1. Yikes! So soon, yet. Looks like I’ll have to go scouring around for the novella (I like to be prepared) and start preparing myself to do something I rarely do and dread worse than the piles, AIDS, gout, GIRD, and hangnails all rolled up in one ball of contusion–see a new American movie during its first run. Only for you, Bill.

    (“from 1969 until the latter part of the ’70s” was the “heyday”, “the golden age” of American movies?????!!!!!! Surely you jest. I was reviewing the things back then, and they almost invariably stuuuuuhhhhhnnnnk! They’re even worse–unwatchable, unbearable–now. OK, Little Big Man . . . Zabriskie Point [done by a furriner, though] . . . McCabe and Mrs. Miller. But I take your point, We DID yack about ’em.)

  2. I’m with you on McCabe and Mrs. Miller, Ray, but–I hesitate to confess this, but didn’t Thoreau say any truth is better than a lie?–I like Zabriskie Point.

  3. Actually, I didn’t like Zabriskie Point when it came out. It took a retrospective of Antonioni at the Film Center of the Art Institute of Chicago to open it up for me. Antonioni radically–radically!–changed his style for Zabriskie Point but had his reasons for doing so that I appreciated after seeing his previous work. I just love his films. If you haven’t seen it, try his first feature, The Story of a Love Affair (Cronica di un amore), which I think of as the best James M. Cain roman noir that Cain never wrote and Hollywood never concocted.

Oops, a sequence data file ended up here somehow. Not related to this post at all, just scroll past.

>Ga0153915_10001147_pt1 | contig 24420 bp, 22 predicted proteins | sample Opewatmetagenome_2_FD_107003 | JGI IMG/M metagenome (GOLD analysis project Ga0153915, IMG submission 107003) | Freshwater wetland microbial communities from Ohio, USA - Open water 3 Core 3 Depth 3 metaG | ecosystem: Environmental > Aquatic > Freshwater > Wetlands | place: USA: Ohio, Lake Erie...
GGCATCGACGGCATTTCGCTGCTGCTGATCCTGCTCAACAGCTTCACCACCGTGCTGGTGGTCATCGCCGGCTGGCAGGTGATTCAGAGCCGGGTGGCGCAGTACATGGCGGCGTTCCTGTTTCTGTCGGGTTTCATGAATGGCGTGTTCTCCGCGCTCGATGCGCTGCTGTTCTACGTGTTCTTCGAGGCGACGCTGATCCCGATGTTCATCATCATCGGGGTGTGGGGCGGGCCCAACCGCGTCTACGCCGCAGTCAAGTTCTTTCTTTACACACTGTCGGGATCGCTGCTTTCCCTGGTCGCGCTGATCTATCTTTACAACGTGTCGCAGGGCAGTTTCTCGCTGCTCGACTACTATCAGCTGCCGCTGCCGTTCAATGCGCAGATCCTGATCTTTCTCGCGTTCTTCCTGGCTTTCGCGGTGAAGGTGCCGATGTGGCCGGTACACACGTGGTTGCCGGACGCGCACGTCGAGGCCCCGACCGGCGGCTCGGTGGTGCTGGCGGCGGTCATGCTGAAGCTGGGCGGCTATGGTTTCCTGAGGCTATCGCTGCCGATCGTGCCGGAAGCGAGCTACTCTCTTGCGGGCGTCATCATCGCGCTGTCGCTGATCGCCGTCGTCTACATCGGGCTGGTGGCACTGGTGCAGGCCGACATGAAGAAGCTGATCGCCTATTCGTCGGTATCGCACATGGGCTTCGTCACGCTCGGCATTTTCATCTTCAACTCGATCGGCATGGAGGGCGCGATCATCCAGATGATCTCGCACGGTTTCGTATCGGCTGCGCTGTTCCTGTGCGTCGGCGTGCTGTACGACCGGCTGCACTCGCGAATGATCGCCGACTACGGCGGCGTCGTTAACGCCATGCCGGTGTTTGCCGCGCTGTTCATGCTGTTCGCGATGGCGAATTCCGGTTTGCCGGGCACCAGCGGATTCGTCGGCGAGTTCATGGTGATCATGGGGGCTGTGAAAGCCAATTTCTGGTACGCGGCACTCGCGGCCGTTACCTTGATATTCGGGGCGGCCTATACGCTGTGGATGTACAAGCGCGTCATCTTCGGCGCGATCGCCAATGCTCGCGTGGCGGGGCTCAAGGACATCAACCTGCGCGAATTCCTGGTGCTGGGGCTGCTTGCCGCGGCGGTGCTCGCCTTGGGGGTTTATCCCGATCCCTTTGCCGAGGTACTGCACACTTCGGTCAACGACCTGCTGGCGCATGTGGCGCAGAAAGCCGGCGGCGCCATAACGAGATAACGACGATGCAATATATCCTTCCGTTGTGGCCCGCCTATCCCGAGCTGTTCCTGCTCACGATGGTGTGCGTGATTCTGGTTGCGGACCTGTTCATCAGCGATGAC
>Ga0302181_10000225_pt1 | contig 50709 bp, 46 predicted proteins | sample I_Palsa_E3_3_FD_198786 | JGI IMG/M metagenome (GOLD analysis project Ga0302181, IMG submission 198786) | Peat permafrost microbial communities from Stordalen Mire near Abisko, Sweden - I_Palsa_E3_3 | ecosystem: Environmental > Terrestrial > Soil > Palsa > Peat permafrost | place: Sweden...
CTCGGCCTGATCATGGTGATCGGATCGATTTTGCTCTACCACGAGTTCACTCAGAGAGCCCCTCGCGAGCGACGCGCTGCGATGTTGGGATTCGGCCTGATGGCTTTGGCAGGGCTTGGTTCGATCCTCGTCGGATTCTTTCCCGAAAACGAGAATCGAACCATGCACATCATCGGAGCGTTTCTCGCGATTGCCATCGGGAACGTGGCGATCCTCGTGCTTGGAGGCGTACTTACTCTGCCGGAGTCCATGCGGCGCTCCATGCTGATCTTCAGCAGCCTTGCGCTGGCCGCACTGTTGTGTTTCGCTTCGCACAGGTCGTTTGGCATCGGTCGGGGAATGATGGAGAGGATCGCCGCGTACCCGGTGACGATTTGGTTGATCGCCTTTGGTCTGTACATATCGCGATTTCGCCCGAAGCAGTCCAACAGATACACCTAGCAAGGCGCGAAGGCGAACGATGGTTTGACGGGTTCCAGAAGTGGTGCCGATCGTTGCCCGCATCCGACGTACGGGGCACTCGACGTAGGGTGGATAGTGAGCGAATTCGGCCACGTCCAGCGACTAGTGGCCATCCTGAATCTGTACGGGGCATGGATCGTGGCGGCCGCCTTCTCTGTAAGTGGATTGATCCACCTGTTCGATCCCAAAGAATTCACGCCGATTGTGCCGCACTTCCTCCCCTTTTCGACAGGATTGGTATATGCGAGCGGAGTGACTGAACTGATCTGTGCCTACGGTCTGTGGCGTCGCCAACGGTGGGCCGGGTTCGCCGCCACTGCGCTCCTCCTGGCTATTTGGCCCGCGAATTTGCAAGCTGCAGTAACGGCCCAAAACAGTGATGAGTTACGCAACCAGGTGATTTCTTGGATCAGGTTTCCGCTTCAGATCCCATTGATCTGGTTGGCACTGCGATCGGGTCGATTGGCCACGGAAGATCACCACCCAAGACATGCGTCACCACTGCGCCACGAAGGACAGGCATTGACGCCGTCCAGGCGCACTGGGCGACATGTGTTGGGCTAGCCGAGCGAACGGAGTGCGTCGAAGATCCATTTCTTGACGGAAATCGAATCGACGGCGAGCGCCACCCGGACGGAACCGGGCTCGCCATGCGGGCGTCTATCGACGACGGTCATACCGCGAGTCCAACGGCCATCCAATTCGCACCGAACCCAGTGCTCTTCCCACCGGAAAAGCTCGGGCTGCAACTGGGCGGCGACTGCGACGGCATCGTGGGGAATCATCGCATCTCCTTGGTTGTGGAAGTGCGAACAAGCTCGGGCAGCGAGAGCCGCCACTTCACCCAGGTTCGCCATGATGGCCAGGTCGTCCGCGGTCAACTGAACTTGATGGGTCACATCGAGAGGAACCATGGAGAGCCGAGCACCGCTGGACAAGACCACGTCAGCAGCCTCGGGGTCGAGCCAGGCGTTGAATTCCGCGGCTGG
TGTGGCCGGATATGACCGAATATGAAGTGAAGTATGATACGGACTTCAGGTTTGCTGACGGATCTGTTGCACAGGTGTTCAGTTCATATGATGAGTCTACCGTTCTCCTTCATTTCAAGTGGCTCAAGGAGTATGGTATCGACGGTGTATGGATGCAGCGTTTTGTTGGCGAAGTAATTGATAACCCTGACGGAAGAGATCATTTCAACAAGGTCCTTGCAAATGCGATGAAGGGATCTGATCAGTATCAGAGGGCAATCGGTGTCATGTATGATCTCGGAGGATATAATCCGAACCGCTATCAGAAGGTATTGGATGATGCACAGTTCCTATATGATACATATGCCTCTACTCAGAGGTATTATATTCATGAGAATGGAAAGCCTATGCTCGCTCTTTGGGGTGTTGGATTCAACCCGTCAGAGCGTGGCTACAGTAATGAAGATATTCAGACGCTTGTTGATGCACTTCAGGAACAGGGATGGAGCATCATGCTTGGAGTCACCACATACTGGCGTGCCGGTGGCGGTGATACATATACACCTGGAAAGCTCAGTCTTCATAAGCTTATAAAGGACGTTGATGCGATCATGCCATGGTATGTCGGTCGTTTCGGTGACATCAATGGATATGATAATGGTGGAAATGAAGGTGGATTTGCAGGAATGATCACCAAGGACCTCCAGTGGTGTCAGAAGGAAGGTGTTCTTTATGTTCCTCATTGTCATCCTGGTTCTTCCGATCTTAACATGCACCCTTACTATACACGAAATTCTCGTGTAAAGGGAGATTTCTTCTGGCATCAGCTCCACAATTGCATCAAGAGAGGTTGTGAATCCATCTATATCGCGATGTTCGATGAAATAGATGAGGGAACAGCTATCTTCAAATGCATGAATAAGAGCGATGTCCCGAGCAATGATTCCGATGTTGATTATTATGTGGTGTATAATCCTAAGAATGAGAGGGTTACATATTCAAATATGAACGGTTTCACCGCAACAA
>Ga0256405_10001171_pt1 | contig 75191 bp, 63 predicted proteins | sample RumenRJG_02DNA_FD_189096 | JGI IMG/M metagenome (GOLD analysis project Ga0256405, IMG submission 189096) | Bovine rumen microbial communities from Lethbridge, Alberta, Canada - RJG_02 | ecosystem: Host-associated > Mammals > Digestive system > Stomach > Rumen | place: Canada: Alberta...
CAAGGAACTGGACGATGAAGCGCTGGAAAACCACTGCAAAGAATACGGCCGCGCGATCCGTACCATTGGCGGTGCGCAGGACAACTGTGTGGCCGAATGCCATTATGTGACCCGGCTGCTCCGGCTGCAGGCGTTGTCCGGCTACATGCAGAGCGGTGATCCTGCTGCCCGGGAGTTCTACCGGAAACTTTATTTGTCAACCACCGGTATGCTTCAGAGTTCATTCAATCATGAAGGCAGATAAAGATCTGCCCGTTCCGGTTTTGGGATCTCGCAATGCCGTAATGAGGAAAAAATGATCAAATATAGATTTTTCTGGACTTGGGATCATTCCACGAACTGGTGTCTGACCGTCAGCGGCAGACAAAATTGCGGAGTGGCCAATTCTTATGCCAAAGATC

4. Oh, wait!–I mentioned the three movies I did in my first post as exceptions to the doldrumish tenor of the American films of those times. I know the era is supposed to have been a renaissance for American film, but I just don’t see it. Maybe it’s the ugly fashions of the time, exceeded in emetic hideousness only by those of the rest of the 70s, that makes most of those movies so repulsive to me. I had to wear jeans and blue workshirts near-exclusively for the duration to be able to get through it. Do I exaggerate? Well, yeah.

  5. Reading the novel this week, even though I don’t know if the movie will play Pittsburgh or not, or when. But just in case…

    A good recent American film: Jeff Nichols’ Mud. The first run is past, but is very much worth seeing nevertheless.